Wednesday, March 3, 2010

Get adequate insurance

Thu, Dec 11, 2008

The Straits Times

By Cheryl Tan

The one time business consultant Alan Kok decided not to buy personal travel insurance when he and his wife went to Bangkok for their wedding anniversary recently turned out to be the time he needed it the most.

Stuck in the Thai capital for two extra days because of the demonstrations at the airport which forced it to close, his wife fell ill with food poisoning.

But all he could collect from the company's insurance was a meagre $50, which covered only a third of his wife's medical bill.

'If I had known my company's insurance, which covers my wife and I, was so inadequate, I would have made sure to buy my own,' said the 33-year-old, who was shuttling to and from Bangkok last month for business.

The wave of people stranded in the city due to the recent riots and the even larger wave of ticket cancellations from those who had booked trips there highlighted the importance of buying travel insurance.

Travellers often neglect to do this until the eve of departure and insurance companies say this should not be the case.

Travel insurance should be the first thing that people buy the moment they confirm their travel bookings.

'This will ensure they are covered for the loss of deposit paid if they need to cancel their trip due to unforeseen circumstances such as riots or natural disasters,' said Tenet Insurance divisional manager for personal insurance Koh Yen Yen.

Travel insurance premiums can cost anything from $24 to $365, depending on the type of policy, duration and location of the trip.

These policies usually cover overseas medical expenses, loss of baggage and flight delays.

While illness and airport incompetence may happen more often than riots and strikes, having travel insurance can come in handy when the unexpected happens, as in the recent airport shut-down in Bangkok.

While almost all insurers do not cover loss or damages in what they define as 'war activities', most include acts of terrorism in their packages.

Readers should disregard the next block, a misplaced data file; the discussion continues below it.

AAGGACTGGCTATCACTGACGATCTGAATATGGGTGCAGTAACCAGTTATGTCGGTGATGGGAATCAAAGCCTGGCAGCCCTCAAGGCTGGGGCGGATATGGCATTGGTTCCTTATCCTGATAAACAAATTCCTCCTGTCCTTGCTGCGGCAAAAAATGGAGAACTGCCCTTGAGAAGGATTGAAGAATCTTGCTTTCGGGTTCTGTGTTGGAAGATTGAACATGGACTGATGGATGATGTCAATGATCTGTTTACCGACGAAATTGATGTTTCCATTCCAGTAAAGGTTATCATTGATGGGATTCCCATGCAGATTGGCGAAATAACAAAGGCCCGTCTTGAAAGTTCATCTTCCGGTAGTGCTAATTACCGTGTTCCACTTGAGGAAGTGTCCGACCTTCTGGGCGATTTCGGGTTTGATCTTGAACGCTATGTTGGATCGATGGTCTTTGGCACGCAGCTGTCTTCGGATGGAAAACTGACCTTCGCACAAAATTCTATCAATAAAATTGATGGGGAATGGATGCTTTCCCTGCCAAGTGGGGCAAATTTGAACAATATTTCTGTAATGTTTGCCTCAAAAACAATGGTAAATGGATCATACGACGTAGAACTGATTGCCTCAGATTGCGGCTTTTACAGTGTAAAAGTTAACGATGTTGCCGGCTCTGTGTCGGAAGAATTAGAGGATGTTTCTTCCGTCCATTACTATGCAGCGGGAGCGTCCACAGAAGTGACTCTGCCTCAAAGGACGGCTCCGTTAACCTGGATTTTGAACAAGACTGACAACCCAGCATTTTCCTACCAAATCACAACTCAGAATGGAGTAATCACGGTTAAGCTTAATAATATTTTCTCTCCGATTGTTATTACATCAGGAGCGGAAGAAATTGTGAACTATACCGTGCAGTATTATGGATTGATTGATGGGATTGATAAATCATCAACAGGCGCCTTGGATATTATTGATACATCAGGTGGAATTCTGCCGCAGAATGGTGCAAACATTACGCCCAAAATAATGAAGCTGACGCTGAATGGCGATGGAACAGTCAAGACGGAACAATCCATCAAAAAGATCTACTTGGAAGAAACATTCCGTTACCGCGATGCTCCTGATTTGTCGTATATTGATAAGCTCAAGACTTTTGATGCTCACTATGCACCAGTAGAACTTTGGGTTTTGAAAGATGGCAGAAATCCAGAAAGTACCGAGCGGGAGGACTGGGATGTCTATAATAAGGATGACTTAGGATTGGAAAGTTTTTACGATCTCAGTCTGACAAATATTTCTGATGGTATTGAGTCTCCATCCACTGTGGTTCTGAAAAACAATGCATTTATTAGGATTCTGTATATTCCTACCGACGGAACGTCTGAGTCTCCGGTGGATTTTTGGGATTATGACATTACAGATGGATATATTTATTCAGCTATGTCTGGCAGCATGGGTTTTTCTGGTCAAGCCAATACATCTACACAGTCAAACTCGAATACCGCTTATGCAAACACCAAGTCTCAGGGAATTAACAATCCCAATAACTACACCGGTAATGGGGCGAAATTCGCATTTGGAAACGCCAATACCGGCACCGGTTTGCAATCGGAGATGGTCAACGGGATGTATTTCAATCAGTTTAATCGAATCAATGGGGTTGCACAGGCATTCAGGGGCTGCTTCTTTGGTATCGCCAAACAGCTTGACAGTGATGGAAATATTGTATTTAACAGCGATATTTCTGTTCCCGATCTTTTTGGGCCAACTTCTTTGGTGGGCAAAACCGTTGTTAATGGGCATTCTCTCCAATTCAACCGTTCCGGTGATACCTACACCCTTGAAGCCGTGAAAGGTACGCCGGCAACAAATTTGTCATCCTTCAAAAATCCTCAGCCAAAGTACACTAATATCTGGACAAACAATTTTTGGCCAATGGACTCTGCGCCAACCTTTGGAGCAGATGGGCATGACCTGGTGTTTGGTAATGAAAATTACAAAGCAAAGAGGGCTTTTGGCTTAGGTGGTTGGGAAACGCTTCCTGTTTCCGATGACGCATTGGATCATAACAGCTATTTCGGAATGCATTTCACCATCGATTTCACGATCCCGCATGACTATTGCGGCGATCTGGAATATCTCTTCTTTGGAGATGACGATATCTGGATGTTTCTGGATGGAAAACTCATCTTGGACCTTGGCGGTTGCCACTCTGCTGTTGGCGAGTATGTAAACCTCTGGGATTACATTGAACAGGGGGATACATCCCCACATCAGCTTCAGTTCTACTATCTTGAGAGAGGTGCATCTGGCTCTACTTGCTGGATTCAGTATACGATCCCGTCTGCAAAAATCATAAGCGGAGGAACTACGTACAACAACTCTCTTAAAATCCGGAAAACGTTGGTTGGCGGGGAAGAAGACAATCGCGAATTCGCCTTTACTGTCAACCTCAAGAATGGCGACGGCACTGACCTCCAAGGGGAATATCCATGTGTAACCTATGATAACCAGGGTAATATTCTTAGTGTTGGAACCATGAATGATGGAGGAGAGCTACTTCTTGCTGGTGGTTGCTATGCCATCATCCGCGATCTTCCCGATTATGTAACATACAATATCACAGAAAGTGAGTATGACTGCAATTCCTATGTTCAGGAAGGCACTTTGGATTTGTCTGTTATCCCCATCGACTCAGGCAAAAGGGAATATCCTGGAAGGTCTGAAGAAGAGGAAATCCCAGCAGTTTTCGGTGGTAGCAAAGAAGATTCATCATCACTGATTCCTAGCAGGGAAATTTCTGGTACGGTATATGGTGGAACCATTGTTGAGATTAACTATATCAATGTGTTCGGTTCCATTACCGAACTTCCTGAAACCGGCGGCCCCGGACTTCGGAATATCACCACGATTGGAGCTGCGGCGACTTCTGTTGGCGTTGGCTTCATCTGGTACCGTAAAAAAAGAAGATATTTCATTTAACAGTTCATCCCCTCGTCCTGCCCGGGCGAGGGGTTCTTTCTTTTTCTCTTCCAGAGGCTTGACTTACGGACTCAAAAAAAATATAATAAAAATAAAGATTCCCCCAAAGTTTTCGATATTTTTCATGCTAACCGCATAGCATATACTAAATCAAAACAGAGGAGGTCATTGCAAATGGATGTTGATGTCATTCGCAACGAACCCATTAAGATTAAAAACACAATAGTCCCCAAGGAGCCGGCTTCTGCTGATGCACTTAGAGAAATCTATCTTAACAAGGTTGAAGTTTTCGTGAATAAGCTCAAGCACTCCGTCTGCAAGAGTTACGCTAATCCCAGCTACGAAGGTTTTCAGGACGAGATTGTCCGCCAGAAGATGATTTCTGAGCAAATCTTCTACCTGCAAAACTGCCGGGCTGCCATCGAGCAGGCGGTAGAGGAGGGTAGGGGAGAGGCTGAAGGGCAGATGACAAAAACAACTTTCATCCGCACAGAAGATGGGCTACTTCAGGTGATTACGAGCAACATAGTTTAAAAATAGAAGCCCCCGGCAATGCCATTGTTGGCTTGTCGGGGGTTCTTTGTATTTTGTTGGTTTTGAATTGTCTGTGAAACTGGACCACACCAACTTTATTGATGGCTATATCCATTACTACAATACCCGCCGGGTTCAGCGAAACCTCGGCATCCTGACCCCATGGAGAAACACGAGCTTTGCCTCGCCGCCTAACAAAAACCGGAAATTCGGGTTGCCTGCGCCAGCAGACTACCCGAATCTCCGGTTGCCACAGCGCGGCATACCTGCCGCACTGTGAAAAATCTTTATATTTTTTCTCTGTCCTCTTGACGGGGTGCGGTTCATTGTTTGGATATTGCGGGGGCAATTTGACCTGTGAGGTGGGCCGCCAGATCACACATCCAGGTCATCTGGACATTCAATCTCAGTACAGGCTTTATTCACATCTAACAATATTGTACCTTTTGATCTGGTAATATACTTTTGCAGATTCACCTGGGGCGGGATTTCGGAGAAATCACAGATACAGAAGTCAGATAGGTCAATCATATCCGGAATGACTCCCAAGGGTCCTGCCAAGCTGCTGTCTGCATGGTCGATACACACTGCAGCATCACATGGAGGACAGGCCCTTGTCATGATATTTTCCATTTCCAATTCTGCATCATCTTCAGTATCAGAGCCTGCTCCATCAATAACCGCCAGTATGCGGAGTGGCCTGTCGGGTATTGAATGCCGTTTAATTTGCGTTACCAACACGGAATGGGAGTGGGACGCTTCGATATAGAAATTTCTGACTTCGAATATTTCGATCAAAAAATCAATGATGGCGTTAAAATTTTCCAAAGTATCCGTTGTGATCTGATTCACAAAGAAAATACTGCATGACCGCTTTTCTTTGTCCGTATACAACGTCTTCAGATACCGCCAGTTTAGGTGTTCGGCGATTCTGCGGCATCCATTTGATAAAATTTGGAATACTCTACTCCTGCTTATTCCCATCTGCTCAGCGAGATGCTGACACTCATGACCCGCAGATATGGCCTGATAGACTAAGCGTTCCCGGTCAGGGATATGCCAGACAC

However, they are not liable to insure if the attacks involve nuclear, chemical or biological warfare.

While most will just take a one-size-fits all package, customers should check the terms and conditions of their travel policy if they want specific risks to be covered, such as trip cancellation and curtailment, said Mr Pui Phusangmook, NTUC Income's senior vice-president and general manager of its general insurance division.

Travellers should also look out for advisories against travelling to certain countries issued by the Ministry of Foreign Affairs.

If they insist on travelling to these places despite the ministry's advice not to, their insurance company will not pay for any losses or injuries suffered overseas, said Tenet Insurance's Ms Koh.

But for those who choose to cancel, the insurance will pay for the non-refundable portion of a paid travel package, such as airline, hotel accommodation and cancellation charges.

To get around the hassle of having to buy insurance every time she travels, Ms Jennifer Ang pays $370 for an annual international travel insurance package with American International Group (AIG).
It is not being stuck in a country during a riot or violent situation that she fears, but the risk of a personal accident and a huge overseas medical bill.
The 39-year-old manager, who travels frequently, said: 'Losing my baggage is a small issue. It's not as if I've packed gold bars.'

This article was first published in The Straits Times on Dec 9, 2008.

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